Curiosities

She said what? She’s dead to me.

There we were, in the middle of a meeting, discussing a controversial person. It’s the usual back and forth and talking over each other when I hear the words:

She’s dead to me.

Those words cut through the noise as my head turned toward the speaker. It wasn’t the outspoken person. Nor was it the angry person. It was the nicest person in the room who quietly said that. Honestly, if we voted on it she’d probably win the title of One most likely to be kind.

Yup. She was soft spoken, nice to everyone, and even tempered, yet she spoke with no irony. Funny thing is, I can’t remember who we were discussing or what we were talking about. I do remember inappropriately and hysterically laughing and it taking a good bit to settle myself. While the sentiment was certainly appropriate, the incongruence between the mild-mannered person and the harshness of her response threw me off. On top of that, this was the first time I had heard that saying in real life. I chuckled about it for days.

Okay, won’t lie–I still get a chuckle out of it. 😂

When I finally managed to stop laughing–we were in a meeting, for crying out loud–I told her I hadn’t heard that before. She didn’t seem to think twice about the phrase itself. She nonchalantly explained that her mother said it when she was seriously “done” with someone.

Me: Is this a regional thing? Where is your mother from? (asked in one breath, clearly in full-on Alice mode)

Her: I don’t know, I’ve heard it before (She shrugged. Side bar: she went to school in New York).

Me: That sounds so mafioso. (That garnered a laugh, but New York is not where she heard it first.)

Her: My mom’s a proper southern lady from Georgia.

It was then her turn to be surprised (perhaps a little skeptical, as well) that this was my first time hearing this. You’ve heard me say this before, but I felt like I’d fallen off the turnip truck–and that’s not even a thing where I grew up. I had several people tell me later that it’s a “southern thing.” 🤷🏻‍♀️ I’m neither here nor there with that. I want more “evidence” and stories. I want all the stores. I grew up in the PNW and managed to not hear it and I currently live in the SW and that was the first time I’d heard it (at least phrased in that way). So (naturally), I have questions:

Who else in the country uses this phrase and where do you live?

In what ways do you use it? Are you cutting someone out of your life for real or are you just annoyed? Are you saying it jokingly?

I’m honestly curious, so please let me know in the comments. I’ve had many a discussion about the phrase, “Well, bless your heart.” This is a discussion for another time, but I will say it has included varying responses as to how “bless-y” that saying really is. That conversation started years ago with a friend who moved to the midwest and her understanding that the phrase may not mean what she thought it meant…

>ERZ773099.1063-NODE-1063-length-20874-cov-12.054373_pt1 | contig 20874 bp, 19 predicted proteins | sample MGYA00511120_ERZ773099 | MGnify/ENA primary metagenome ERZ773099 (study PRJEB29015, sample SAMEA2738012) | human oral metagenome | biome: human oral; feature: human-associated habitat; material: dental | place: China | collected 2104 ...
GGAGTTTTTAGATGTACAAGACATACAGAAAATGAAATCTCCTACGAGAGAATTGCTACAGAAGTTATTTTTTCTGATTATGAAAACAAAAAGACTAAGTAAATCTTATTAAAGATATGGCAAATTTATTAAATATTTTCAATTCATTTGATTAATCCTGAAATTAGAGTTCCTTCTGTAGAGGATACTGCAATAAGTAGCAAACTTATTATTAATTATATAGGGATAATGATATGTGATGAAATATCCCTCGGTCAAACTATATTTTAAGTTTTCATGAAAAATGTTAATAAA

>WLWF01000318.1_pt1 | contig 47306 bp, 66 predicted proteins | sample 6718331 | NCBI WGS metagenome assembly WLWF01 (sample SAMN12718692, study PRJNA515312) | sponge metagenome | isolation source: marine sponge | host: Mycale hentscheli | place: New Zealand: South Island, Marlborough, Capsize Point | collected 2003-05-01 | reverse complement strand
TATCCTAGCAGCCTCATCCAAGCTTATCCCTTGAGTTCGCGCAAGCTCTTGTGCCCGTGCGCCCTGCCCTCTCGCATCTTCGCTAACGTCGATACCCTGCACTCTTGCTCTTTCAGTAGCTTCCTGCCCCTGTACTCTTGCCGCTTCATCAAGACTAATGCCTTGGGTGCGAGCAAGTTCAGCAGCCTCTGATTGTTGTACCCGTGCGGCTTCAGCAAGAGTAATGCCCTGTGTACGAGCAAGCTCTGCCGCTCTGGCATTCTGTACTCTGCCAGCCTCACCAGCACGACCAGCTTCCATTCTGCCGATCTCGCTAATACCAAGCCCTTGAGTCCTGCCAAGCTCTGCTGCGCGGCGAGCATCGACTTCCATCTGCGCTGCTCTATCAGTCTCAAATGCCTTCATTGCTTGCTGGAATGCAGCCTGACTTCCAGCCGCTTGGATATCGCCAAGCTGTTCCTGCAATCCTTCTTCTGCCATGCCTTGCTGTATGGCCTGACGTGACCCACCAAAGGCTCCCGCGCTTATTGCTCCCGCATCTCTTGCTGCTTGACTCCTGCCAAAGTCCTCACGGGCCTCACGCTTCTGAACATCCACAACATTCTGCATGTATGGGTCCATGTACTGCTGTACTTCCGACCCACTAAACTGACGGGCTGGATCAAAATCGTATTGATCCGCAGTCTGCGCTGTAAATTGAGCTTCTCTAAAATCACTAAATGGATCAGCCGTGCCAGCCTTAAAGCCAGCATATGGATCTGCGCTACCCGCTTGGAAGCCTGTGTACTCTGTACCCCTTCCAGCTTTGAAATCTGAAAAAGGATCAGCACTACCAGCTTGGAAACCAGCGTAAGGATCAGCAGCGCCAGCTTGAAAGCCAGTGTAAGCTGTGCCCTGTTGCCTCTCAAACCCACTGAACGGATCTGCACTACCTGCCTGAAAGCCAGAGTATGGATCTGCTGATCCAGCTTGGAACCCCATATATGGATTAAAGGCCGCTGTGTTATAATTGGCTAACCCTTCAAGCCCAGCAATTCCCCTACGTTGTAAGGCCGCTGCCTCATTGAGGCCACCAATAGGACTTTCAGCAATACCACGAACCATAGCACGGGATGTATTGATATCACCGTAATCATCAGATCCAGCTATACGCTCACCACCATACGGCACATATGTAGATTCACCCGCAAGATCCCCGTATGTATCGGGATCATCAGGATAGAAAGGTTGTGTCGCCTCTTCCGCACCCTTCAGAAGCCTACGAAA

It’s funny how much I think about this phrase that I heard way back when the kids were little, or when it pops up for me, but it’s one of those things that to this day makes me chuckle with a dash of internal head shaking. Even Chief described her as one of the nicest and most soft-spoken people, and he’s not much of a “noticer.” His reaction is telling–She’s such a nice person! You wouldn’t expect anything like that to come out of her mouth, joking or not.

Thing is, I don’t think she was joking, and I love her all the more for it even as I clutch my pearls.

Give me a shoutout! 🤠

6 Comments

  • Jacquolyn McMurray

    I know the line, although I haven’t the foggiest where I’ve heard it. Congratulations on getting back in the saddle and providing giggles this morning. Love your posts!

    • Ami

      Aw, thank you so much, and thank you for loving on my posts! It means a lot to me. It makes it easier to climb back up when I know I have awesome readers like you 🤗

      “Foggiest” 😂 that’s something I heard growing up, lol.

  • Deleyna

    I’ve heard the saying before. Both of my parents were from the south, although I don’t remember hearing them use it. It touches notes of being fairly dire. I wonder if it was more common in Silicon Valley where I grew up?

    • Ami

      I was talking to someone the other day (when I was debating on whether or not to actually post this) and she saying it was so “final.” I like “fairly dire.” That’s a great way to describe it. I’m not totally sold on the regionality of it, but I can get behind a situation (such as a profession–aside from the mob, lol, but also some form of cut-throat) or the personality of the speaker. I find myself thinking “savage” when I hear that phrase. In, “That’s so savage.”

  • Caren Gallimore

    I grew up in Ohio and heard that expression often. It was usually said after a long struggle with someone, and all attempts had been made to make amends. I don’t care for the expression much because it has such finality. Now I live in the Blue Ridge mountains, and ‘Bless your heart’ is as familiar as saying, Hello. And it’s usually used more than once in a conversation.
    Thank you, Ami, for the chuckles and the wondering. It makes us all think about these phrases.

  • Ami

    Caren-

    Thanks for the awesome context and explanations on both those sayings. I think there are many who’d agree with you about the finality of that saying. I suppose there are also times when enough is enough, there is no more you can do. Hence, dead. As I wrote that, dead in the water came to mind when your boat won’t start or has stalled 🤷🏻‍♀️ Thanks for reading and commenting!

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